Prevention of Gun Violence
The Unitarian Universalist faith teaches us to work for justice with love. We hold the life of each person to be sacred and we feel the loss of each life due to gun violence. We have a collective responsibility for protecting all lives from gun violence. Our shared grief and moral outrage impel us to demand freedom to peaceably assemble without fear of gun violence.
We recognize that there are legitimate reasons for gun ownership: hunting, target shooting, and self-defense. However, there are many locations where possession of firearms is inappropriate and detrimental to safety. There are firearms which have no appropriate use outside the military. There are appropriate ways to safely store and transport firearms, and reduce the potential for harm.
We are committed to developing social understanding for our larger community together. We must balance rights and responsibilities. We must support measures that contribute to the public wellbeing. We support common-sense regulation of firearms to support our freedom to assemble in public without fear of gun violence.
--Adapted from Interfaith Toolkit: DC Area Interfaith Gun Violence Prevention Network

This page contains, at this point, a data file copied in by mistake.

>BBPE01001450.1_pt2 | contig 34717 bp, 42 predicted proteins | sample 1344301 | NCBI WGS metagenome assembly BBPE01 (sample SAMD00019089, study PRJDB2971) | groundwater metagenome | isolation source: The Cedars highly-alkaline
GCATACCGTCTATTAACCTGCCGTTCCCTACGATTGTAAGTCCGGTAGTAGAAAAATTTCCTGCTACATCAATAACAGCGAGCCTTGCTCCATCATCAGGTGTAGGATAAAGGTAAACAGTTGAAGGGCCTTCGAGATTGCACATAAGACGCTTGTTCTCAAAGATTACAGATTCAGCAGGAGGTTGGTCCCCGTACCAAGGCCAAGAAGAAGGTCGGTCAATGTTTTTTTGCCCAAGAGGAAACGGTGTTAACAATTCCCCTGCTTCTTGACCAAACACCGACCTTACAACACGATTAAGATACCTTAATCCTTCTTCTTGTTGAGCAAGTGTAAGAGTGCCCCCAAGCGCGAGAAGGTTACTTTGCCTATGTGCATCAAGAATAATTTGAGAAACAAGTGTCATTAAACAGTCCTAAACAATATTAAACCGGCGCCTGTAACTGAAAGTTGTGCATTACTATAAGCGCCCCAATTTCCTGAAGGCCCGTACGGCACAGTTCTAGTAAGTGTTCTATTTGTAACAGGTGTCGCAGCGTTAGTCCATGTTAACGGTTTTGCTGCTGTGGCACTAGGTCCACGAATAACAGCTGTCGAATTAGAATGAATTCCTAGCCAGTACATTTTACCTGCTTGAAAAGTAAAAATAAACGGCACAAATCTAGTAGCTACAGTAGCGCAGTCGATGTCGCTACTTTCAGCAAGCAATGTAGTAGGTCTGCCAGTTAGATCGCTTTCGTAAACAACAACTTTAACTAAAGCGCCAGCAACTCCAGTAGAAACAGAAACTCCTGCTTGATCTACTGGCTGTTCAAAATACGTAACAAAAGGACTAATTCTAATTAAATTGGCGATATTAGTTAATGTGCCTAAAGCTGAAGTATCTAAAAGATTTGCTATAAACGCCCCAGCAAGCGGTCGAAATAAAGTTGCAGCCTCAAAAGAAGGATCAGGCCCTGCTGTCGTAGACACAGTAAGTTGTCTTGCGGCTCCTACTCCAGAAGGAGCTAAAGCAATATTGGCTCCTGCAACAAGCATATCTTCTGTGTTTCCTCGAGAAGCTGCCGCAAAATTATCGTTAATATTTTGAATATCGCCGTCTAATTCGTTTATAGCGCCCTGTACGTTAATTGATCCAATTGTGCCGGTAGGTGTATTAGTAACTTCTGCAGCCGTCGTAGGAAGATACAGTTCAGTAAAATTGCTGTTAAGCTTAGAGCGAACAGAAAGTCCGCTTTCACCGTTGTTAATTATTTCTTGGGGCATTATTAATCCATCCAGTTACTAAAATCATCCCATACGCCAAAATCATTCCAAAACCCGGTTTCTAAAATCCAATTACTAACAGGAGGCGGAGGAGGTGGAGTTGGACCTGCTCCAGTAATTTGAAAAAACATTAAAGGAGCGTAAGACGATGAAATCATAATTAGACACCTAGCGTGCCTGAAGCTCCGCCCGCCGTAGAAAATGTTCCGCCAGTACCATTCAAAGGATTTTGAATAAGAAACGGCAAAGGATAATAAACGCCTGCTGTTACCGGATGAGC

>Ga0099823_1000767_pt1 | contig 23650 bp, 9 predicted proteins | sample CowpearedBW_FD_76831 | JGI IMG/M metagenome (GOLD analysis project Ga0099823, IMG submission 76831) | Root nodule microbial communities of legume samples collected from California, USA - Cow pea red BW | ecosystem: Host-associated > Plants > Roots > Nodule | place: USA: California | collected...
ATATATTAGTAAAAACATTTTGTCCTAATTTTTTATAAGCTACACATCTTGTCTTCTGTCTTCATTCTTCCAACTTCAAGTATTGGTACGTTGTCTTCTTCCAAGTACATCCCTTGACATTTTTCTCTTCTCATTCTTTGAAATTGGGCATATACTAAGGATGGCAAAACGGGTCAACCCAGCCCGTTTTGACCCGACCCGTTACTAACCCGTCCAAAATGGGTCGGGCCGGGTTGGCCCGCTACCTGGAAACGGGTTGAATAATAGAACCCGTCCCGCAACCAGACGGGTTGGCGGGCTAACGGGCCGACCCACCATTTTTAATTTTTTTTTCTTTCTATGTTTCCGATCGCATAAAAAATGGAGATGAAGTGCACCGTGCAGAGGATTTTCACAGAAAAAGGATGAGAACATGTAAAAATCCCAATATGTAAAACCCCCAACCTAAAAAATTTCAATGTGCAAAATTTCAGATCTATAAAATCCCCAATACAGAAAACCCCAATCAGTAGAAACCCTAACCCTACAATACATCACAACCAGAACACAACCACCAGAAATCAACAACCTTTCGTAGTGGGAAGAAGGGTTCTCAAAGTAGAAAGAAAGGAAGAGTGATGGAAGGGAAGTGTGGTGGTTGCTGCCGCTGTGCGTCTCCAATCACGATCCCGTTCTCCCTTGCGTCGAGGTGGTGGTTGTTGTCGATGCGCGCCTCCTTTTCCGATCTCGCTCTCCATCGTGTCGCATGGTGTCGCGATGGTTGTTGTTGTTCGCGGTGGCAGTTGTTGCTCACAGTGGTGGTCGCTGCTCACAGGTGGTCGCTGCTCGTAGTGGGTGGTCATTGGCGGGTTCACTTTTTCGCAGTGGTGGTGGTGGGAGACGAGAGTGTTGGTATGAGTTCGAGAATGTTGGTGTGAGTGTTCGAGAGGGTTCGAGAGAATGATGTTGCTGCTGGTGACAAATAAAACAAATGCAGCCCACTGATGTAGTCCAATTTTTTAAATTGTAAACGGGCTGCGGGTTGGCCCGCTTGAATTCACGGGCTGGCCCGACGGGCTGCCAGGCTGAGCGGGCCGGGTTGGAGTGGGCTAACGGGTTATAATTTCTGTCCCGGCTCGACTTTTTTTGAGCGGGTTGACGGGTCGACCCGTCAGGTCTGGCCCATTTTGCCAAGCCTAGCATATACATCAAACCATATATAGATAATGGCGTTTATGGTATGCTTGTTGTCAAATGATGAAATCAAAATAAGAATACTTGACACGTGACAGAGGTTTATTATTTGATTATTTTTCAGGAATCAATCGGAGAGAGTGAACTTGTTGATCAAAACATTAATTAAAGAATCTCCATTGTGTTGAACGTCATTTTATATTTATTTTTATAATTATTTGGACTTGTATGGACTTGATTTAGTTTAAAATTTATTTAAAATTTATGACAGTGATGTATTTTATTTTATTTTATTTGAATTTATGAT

Gun Violence Prevention in Maryland:
Thankfully, Maryland is currently ranked 8th in the nation for strongest gun laws.
However, Maryland’s Handgun Permit Board was undermined by the United States Supreme Court’s decision in New York State Rifle & Pistol Ass’n, Inc. v. Bruen. This decision ruled that states cannot require individuals to have "good and substantial reason" to carry a handgun in public.
Here’s what you need to know about gun violence in Maryland:
An average of 743 people die by guns a year, and 1,363 people are wounded
The rate of gun deaths increased by 46% from 2011 to 2020
An average of 474 people die by gun homicide a year
Black people are 3.4 times more likely to die by guns than white people
Guns are the leading cause of death among children and teens in Maryland. In Maryland, an average of 64 children and teens die by guns every year, and 83% of these deaths are homicides.
Gun violence costs Maryland $10.5 billion each year
Source: Everytown Research and Policy. https://everytownresearch.org
Actions and Facts
Who Commits Mass Shooting? According to the Coalition to Stop Gun Violence (www.csgv.org) 4% of interpersonal violence is attributable to mental illness alone. Decades of research have identified various behaviors that do indicate an elevated risk of violence. Past violent behavior is the best predictor of future violence, regardless of a diagnosis of mental illness, domestic violence, substance misuse, alcohol misuse, and illegal use of controlled substances, also increase the risk of violence. Most of the shooters were white males.
Some Data: In 2016 there were 707 (suicides: 251, homicides: 436) total firearm deaths by guns in MD. As of 6/28/18 there have been 154 mass shootings this year in the U.S. According to the Bureau of Alcohol, Tobacco, Firearms and Explosives, of the 5,323 guns that law enforcement in MD recovered in 2016, almost half came from other states.